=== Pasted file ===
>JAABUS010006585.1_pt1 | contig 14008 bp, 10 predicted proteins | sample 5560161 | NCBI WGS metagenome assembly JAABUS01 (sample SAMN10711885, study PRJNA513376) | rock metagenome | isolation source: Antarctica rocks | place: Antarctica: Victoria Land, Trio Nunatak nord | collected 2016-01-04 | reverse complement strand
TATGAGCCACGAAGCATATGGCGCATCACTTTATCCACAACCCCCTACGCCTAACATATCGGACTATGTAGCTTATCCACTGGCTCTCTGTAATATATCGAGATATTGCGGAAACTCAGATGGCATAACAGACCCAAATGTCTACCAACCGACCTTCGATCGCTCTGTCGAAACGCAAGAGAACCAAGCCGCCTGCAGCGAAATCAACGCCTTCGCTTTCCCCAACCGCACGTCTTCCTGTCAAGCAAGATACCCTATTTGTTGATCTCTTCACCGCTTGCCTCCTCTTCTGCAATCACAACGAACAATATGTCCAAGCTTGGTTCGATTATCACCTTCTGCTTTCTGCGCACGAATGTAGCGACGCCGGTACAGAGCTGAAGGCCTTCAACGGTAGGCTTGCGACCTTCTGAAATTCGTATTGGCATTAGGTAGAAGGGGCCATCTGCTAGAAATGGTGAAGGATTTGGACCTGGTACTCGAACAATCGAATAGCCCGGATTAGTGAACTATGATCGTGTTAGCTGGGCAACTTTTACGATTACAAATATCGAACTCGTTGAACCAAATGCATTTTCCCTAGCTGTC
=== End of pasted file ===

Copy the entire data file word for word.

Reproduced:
>JAABUS010006585.1_pt1 | contig 14008 bp, 10 predicted proteins | sample 5560161 | NCBI WGS metagenome assembly JAABUS01 (sample SAMN10711885, study PRJNA513376) | rock metagenome | isolation source: Antarctica rocks | place: Antarctica: Victoria Land, Trio Nunatak nord | collected 2016-01-04 | reverse complement strand
TATGAGCCACGAAGCATATGGCGCATCACTTTATCCACAACCCCCTACGCCTAACATATCGGACTATGTAGCTTATCCACTGGCTCTCTGTAATATATCGAGATATTGCGGAAACTCAGATGGCATAACAGACCCAAATGTCTACCAACCGACCTTCGATCGCTCTGTCGAAACGCAAGAGAACCAAGCCGCCTGCAGCGAAATCAACGCCTTCGCTTTCCCCAACCGCACGTCTTCCTGTCAAGCAAGATACCCTATTTGTTGATCTCTTCACCGCTTGCCTCCTCTTCTGCAATCACAACGAACAATATGTCCAAGCTTGGTTCGATTATCACCTTCTGCTTTCTGCGCACGAATGTAGCGACGCCGGTACAGAGCTGAAGGCCTTCAACGGTAGGCTTGCGACCTTCTGAAATTCGTATTGGCATTAGGTAGAAGGGGCCATCTGCTAGAAATGGTGAAGGATTTGGACCTGGTACTCGAACAATCGAATAGCCCGGATTAGTGAACTATGATCGTGTTAGCTGGGCAACTTTTACGATTACAAATATCGAACTCGTTGAACCAAATGCATTTTCCCTAGCTGTC